I have to confess that, as a teen, it kind of passed me by that Francine Pascal's My First Love and Other Disasters is a sequel to her earlier novel Hangin' Out With Cici.
I mean, sure, they're both by the same author. And yep, they're both set in the state of New York. And okaaay, they're both about a teenager named Victoria Martin who has a sister called Nina and a best friend called Steffi and... Honestly, I don't know what was wrong with me. But before you get all *cough* loser *cough* on me, in my defence I have to point out that Hangin' Out With Cici is a time travel story. And My First Love and Other Disasters... isn't. In fact, it's a regular realistic teen-interest story about Victoria Martin's summer spent working as a mother's helper on Fire Island, NY - and trying to catch the eye of her super-hot dream guy, Jimmy.
The other main difference between these two books? My mother bought me Hangin' Out With Cici. In her mind, time travel obviously equalled wholesome reading, especially when the result of said time travel was that Victoria Martin was able to find some common ground with her mother. And she was right: that book is a good'un. Whereas My First Love and Other Disasters was a library find that prompted the very same mother (mine, not Victoria's) to roll her eyes and complain about me reading 'rubbish' again.
And I hate to say it, but this is one occasion when my mother was categorically wrong. Okay, I love to say it, but my point holds nonetheless: My First Love and Other Disasters is a keeper. Rereading it this week, I was struck by the fact that despite being first published in 1979, this novel doesn't feel dated at all. There are a few references to 'Women's Lib' in the copy I have, which was printed in 1990, but that's the kind of seventies detail I like to see. Victoria is the kind of teenager that still exists today, and that readers will still relate to.
The 'love' part of the story is pretty standard fare. Basically, Victoria has long admired an older boy from her high school who just so happens to be dating a cheerleader and is way out of her league. She mainly likes him because he's totally good looking and charismatic and popular, but she's convinced that this is more than a crush. She loves him. And it just so happens that he'll be spending the summer on Fire Island, where - if she can just convince her parents she's mature enough - she'll also be working. Oh yeah, and there's also Jimmy's less good-looking and more ordinary best friend Barry, who has convinced himself that he's in love with Victoria. No prizes for guessing how this one turns out, but there's plenty of charm in the telling. Then there's the added pressure of Victoria's au pair job - her first real taste of responsibility, with some tough choices to make along the way. Yes, it's romantic fluff, but it's also a solid coming of age story.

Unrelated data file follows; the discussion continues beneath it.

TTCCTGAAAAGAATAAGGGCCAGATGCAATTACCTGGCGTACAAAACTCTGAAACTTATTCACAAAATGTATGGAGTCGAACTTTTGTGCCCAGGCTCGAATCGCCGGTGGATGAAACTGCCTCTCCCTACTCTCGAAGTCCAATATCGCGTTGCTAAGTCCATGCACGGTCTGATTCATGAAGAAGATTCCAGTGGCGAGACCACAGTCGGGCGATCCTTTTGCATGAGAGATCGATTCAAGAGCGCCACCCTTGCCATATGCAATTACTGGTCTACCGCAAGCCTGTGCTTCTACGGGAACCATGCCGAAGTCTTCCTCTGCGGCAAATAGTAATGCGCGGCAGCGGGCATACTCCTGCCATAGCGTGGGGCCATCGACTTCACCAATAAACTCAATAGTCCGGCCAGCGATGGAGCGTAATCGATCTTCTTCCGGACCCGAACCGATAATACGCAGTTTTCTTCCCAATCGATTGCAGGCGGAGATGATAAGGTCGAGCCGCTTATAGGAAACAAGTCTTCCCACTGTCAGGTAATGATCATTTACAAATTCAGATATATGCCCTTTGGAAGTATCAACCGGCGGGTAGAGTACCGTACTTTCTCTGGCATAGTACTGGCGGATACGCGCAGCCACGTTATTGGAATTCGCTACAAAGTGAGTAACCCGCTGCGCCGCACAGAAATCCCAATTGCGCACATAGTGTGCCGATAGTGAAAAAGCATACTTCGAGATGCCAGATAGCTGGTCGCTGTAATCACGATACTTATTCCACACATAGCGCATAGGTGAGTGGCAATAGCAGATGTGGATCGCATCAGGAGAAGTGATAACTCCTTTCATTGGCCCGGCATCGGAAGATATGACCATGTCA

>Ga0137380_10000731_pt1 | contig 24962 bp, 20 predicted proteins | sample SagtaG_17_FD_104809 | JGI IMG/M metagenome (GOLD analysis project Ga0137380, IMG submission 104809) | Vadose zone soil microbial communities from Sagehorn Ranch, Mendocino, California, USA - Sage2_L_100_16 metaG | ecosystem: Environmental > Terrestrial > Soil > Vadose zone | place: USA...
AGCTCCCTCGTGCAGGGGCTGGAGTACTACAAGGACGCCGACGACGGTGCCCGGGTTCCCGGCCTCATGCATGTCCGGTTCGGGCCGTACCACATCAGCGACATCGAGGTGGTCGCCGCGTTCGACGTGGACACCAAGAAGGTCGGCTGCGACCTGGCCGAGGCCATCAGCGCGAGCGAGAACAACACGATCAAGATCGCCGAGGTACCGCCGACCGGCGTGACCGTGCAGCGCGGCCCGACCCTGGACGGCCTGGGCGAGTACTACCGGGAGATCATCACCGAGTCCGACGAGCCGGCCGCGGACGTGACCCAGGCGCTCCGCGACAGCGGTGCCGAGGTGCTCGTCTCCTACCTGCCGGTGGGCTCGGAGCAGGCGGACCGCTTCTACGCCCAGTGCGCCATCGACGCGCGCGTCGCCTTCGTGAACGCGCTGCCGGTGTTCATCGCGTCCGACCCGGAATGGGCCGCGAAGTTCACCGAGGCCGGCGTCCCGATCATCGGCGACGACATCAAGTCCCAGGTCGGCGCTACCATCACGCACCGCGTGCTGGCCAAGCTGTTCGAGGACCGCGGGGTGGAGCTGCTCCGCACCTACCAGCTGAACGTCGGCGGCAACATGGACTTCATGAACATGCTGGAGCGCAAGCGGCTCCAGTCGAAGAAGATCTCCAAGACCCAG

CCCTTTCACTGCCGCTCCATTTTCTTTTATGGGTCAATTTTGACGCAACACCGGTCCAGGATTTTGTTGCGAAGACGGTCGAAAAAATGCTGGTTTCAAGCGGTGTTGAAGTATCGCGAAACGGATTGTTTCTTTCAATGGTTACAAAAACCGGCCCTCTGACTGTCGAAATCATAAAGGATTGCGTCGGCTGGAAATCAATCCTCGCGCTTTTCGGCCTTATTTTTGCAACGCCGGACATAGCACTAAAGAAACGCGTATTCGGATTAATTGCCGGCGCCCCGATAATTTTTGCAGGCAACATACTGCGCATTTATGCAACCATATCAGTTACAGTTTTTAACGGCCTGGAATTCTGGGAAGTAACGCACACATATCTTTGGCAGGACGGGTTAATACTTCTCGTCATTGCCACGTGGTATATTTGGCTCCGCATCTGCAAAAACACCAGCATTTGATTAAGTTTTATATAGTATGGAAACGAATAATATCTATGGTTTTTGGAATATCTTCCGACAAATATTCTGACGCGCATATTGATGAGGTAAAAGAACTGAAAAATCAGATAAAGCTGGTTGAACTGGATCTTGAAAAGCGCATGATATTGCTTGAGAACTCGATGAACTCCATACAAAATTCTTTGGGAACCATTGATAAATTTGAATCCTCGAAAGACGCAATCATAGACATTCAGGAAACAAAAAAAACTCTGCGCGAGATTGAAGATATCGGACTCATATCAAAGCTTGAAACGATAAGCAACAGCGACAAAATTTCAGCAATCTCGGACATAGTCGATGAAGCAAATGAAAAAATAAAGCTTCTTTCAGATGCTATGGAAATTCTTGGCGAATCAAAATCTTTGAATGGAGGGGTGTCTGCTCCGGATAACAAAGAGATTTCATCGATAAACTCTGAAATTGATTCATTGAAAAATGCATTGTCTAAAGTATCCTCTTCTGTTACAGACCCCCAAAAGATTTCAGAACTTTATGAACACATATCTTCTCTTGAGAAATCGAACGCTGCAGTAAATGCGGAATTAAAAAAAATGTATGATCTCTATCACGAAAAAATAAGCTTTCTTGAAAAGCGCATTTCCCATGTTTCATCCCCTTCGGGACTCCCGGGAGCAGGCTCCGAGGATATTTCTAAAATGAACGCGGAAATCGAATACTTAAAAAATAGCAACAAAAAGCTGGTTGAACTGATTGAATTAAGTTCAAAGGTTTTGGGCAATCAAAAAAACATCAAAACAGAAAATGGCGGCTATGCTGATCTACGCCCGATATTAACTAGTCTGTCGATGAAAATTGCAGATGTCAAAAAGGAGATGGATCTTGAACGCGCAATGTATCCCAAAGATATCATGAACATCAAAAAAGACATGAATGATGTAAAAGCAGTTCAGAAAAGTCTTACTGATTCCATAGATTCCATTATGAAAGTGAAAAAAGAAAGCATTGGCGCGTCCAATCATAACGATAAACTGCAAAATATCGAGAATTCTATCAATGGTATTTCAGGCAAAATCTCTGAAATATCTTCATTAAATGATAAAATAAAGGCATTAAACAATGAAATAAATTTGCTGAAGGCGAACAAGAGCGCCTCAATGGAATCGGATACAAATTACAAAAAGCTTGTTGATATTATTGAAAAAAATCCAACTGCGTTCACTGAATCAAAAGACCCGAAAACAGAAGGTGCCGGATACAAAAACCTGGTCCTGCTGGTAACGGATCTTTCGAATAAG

In fact, Francine Pascal pretty much rocks it in this one, especially when it comes to the voice of main character Victoria Martin. She's exuberant and wry and honest and yep, a little disaster prone, and wholly believable as a fifteen year old girl in a hurry to grow up. She's the kind of girl who'd probably hate Jessica Wakefield for being such a biatch, and Elizabeth Wakefield for being such a self-righteous sap. In other words, I like her.
Verdict: Anyone who associates Francine Pascal with the production-line writing of the ghostwritten Sweet Valley series she 'created' should check this book out. It's witty and insightful and a lot of fun.